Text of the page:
REVIEW: Cloudspotting Festival 2017

'What's the weather going to do?'

Wednesday, 2nd August 2017, 11:25 am
Updated Monday, 11th September 2017, 12:56 pm
Saturday night headliners Baloji at Cloudspotting Festival 2017. PHOTO MATT COLLINGE

An essential question as our beloved July and August “summer holidays” become a beguiling mix of blazing sunshine, battering rain storms, high winds, fork lightning, and grey, overcast days that smell of wet dog.

And then back to blazing sunshine again.

All this during Britain’s Festival Season, which has exploded over recent years into a colourful, vibrant, sometimes hardcore, often life affirming, celebration of music, food, drink, art, craft, dance, hope, expression...and camping.

The annual parade at Cloudspotting. PHOTO MATT COLLINGE.

They’ve sprung up in every corner of the country, in forests and fields, valleys and towns, by rivers and on plateaus overlooking the sea.

Legitimising the rave, stimulating the senses, taking a big...deep...breath...out.

Cloudspotting Festival in Gisburn Forest, Forest of Bowland, Lancashire, had a spring in its step this year.

As one might expect, spending 72 hours mostly outside in a forest in a valley in Lancashire requires precautionary measures.

Family fun at Cloudspotting

Last year, it was sunshine all the way. This year it was wellies, waterproof coats and trousers, ponchos, boots, sandles, sunglasses, jumpers, brollies and suncream.

Not necessarily in that order, and sometimes all at once.

However, sod the weather, as they say, and by Friday late morning we were off into the wilderness, parked up, camped up, connected with friends and family and ready to start the party.

Just a few hundred people attend Cloudspotting, and that’s one of the things we love about it.

The stage at The Enchanted Forest

The site is perfect for children to free range, never too far away to find, bounded by trees and fences and plenty of friendly stewards.

The two main stages alternate music, coordinated to ensure you’ve got time to move leisurely from one field to the next, grab a beer from the Q-Ale bar, or some food from one of the stalls, and take it easy...

See the music section at for the full review.

If you want to stretch your legs, the new for this year Enchanted Forest stage is a five minute walk away.

The annual parade at Cloudspotting. PHOTO MATT COLLINGE.

Here there’s an outdoor covered stage, a storytelling and theatre yurt for the kids, and a big fire pit for late night poems, performances and collaborations.

During the day you can wander the soft, pine needle cushioned lanes of the tall pine trees, discover beautiful green clearings, hop over brooks, and find little pockets of peace.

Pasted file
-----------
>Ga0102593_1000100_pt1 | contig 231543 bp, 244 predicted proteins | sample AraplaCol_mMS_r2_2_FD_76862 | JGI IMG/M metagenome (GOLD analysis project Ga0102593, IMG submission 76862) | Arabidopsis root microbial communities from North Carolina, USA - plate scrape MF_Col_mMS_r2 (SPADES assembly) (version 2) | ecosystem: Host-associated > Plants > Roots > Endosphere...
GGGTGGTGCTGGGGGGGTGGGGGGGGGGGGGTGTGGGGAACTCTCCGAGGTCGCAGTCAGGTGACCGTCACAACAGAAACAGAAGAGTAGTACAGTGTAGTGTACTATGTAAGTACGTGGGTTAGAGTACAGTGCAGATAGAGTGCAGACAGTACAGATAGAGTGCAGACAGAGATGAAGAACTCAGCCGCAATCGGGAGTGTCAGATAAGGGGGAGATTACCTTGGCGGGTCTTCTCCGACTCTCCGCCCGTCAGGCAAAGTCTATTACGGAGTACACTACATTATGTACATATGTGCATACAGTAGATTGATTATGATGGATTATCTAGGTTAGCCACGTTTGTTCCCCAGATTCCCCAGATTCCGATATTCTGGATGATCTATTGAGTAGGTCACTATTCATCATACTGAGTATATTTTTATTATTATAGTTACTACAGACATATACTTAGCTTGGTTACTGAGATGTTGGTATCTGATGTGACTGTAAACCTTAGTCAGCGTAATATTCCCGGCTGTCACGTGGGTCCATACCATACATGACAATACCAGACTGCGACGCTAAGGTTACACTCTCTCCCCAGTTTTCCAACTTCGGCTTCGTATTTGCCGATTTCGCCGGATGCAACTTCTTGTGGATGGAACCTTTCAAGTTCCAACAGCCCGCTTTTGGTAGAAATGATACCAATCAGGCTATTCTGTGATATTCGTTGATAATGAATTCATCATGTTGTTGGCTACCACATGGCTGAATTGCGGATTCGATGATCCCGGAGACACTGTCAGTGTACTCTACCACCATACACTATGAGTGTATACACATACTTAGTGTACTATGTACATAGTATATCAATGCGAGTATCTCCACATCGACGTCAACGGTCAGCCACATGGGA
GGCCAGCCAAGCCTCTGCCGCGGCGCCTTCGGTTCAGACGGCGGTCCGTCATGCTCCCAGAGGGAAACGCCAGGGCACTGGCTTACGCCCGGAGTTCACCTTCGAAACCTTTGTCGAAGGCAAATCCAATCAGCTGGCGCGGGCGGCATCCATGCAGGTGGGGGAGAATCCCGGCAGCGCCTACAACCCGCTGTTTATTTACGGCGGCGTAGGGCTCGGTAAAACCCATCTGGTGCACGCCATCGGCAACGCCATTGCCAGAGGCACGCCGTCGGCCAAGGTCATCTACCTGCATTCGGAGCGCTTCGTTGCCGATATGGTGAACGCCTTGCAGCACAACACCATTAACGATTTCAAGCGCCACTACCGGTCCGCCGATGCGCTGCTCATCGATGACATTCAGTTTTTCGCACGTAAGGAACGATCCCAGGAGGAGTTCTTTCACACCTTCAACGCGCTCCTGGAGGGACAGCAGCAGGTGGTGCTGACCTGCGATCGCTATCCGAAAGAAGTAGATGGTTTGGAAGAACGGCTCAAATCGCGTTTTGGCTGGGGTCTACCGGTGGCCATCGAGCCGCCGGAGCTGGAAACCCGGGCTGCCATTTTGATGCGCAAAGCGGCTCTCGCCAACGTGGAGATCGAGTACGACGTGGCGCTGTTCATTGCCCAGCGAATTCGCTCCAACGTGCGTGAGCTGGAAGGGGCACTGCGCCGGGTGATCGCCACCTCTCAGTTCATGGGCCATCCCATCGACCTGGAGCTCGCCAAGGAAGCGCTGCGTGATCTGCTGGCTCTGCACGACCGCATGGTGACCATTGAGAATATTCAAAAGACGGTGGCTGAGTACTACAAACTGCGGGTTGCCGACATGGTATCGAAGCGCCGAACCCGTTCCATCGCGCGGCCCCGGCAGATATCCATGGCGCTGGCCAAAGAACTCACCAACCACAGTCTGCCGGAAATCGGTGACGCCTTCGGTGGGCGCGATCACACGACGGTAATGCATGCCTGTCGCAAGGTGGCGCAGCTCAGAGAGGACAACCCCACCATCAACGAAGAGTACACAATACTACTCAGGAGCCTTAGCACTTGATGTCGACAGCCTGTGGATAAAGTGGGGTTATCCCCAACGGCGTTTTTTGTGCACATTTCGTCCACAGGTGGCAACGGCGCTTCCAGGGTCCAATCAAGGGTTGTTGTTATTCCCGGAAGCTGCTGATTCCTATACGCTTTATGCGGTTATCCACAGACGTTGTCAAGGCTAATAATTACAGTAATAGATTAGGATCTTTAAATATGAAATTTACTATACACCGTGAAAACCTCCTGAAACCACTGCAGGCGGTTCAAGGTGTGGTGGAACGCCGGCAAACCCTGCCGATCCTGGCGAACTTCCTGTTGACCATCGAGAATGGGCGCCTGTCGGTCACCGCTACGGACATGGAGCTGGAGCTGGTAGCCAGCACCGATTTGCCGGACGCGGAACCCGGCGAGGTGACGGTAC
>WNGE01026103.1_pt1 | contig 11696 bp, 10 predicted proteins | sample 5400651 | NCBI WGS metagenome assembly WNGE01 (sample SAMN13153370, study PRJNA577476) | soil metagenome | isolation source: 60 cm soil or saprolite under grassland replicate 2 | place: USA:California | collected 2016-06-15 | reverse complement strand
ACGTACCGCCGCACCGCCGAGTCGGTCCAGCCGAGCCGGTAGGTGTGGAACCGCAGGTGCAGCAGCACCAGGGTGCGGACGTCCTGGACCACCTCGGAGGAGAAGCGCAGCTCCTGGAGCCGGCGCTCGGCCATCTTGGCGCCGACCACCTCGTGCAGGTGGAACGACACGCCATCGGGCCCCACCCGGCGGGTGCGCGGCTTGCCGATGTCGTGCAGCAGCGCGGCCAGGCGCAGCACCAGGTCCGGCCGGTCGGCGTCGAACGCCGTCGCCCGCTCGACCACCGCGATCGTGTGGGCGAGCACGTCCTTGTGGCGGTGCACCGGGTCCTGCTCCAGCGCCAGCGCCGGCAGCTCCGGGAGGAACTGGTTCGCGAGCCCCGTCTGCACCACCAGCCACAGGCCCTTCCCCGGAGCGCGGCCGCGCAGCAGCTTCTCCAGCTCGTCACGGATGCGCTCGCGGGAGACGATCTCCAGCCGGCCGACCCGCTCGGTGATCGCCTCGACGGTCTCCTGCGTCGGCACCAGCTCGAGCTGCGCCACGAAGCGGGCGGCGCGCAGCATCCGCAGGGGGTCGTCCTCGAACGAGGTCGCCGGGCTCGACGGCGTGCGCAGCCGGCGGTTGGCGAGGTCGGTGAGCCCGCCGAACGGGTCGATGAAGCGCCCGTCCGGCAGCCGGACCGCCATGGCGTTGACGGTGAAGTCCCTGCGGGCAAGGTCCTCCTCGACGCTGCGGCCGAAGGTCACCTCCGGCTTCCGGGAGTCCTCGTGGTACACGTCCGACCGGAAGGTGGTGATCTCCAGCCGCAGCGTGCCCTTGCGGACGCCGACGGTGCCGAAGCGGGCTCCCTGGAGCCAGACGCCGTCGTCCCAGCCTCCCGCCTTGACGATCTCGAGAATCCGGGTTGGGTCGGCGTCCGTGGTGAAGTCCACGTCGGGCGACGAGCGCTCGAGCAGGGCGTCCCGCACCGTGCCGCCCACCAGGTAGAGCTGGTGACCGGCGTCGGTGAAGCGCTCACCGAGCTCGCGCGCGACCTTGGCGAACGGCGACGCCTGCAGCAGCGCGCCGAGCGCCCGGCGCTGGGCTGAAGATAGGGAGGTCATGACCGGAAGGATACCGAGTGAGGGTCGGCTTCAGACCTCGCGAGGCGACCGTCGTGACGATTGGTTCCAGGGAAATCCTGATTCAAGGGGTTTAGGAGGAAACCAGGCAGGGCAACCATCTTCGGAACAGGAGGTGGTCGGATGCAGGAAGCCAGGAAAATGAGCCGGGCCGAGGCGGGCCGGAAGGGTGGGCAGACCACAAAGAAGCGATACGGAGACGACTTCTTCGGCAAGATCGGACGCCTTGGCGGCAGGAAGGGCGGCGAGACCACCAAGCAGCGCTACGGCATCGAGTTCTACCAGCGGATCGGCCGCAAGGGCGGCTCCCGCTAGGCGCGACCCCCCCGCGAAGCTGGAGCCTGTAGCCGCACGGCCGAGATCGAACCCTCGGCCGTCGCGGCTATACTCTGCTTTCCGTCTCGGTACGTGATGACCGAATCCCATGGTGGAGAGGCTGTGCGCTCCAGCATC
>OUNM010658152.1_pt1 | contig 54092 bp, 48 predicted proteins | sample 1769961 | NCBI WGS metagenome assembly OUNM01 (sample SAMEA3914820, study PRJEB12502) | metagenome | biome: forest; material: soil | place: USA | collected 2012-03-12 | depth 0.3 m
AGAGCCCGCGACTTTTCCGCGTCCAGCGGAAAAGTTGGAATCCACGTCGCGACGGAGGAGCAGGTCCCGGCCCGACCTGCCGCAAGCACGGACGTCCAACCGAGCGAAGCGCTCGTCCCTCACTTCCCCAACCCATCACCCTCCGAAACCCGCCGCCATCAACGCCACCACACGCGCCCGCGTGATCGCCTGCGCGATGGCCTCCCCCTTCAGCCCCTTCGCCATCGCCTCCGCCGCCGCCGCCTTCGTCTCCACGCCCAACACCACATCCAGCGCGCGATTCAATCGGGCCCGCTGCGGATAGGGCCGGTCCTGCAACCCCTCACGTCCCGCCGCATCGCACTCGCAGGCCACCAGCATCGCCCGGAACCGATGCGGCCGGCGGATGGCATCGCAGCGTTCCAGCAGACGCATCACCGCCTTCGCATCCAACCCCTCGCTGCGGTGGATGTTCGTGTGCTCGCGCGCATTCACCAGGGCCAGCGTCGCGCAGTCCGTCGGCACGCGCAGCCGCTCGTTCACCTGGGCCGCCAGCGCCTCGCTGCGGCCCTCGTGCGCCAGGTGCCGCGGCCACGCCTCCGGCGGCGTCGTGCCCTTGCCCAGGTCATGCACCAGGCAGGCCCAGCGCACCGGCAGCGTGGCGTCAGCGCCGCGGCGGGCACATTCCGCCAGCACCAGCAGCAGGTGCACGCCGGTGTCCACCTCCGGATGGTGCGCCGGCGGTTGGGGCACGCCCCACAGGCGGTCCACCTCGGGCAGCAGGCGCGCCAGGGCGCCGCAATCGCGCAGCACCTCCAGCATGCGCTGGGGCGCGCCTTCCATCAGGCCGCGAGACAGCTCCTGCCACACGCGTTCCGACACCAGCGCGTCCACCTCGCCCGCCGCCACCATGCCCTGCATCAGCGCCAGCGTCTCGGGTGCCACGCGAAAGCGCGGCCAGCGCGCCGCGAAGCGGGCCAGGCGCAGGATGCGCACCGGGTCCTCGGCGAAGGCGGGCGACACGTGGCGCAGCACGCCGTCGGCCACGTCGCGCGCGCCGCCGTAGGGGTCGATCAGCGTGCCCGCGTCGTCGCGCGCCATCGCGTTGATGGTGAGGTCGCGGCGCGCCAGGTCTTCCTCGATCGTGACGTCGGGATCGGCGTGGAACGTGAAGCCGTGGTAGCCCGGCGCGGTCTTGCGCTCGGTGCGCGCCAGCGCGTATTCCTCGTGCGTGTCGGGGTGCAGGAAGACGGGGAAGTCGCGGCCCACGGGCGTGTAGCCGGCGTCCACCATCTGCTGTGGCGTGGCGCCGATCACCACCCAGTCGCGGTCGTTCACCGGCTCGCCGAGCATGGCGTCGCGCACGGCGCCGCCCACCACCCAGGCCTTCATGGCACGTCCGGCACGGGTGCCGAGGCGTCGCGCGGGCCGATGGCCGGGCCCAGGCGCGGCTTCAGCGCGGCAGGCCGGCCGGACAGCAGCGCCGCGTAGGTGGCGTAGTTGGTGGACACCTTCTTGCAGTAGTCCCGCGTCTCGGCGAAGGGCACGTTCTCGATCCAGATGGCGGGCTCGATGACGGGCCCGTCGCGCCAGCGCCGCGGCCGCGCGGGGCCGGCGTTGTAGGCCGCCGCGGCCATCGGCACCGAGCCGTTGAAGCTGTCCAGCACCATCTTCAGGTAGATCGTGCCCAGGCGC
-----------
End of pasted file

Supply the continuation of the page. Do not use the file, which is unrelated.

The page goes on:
If you want to stretch them further, Stocks Reservoir is not much further away, and there are copious amounts of trails and paths through the forests.

Many bring their bikes to the festival to enjoy the cycling trails too.

The music is unique at Cloudspotting.

Curated by organiser Matt Evans and his team, there’s a mix of styles exploring folk, jazz, shoegaze, rock, blues, soul, indie and, later, in the Cabin in the Woods, electronic beats and dance music.

Family fun at Cloudspotting

There were three very different headline acts on the main stage on Friday, Saturday and Sunday in the form of space monkeys and cosmic dross pioneers Henge, Belgian/Congolese funk, soul and blues outfit Baloji, and melodic, dreamy, rare and remarkable folk blues band This Is The Kit.

All excellent in their own way.

Baloji in particular blew away the cobwebs with a highly energetic, fun, and inclusive set that had everybody grooving, including the kids down the front.

Lead singer Baloji certainly turned heads as a performer too, and this was certainly a music festival highlight for me - unique, political, soulful and playful. Really good stuff.

Rossendale based troubadour Blanty too was impressive in the Enchanted Forest, a singular, funny, flexible and accomplished songwriter and guitarist that was just the ticket on Saturday afternoon.

Other highlights for me were Brighton’s Moulettes, who couldn’t make their listed slot on Friday so played Saturday afternoon instead.

Changing pace, tempo, style and genre at a moment’s notice to keep the audience on its toes.

Some really impressive songwriting here, and a very attractive electric cello to boot.

The gracious scratch master DJ Woody also got the blood flowing with his main stage set on Friday night, and he then played a History of Hip-Hop set later in the secret late night venue Cabin in the Woods.

Clitheroe’s Drop The Floor, who started out jamming in the town’s New Inn pub many moons ago, flowed through the senses with their Irish folk and blues style, creating happy vibes on the second stage on Sunday afternoon.

I caught shades of many of the other bands too, between trips to the woods, park and workshops with the kids, banter and a great selection of local beers in the bar, bacon butties in the cafe, or taking a breather back at camp.

Sleeping also featured a bit too.

The people of Cloudspotting are an amiable and friendly bunch. Jovial, considerate and fun loving, creating a great vibe that permeated the whole site, even when the heavens opened.

As we left the site late on Sunday night, we were all in high spirits.

This Is The Kit’s magnificent Magic Spell has been playing through my brain for two days solid.

Cloudspotting is a lovely little festival in a magical and unspoilt part of the British Isles.

With plans for a “fallow year” in 2018, I feel lucky to have made this one, and really hope it comes back with a bang in 2019.

The stage at The Enchanted Forest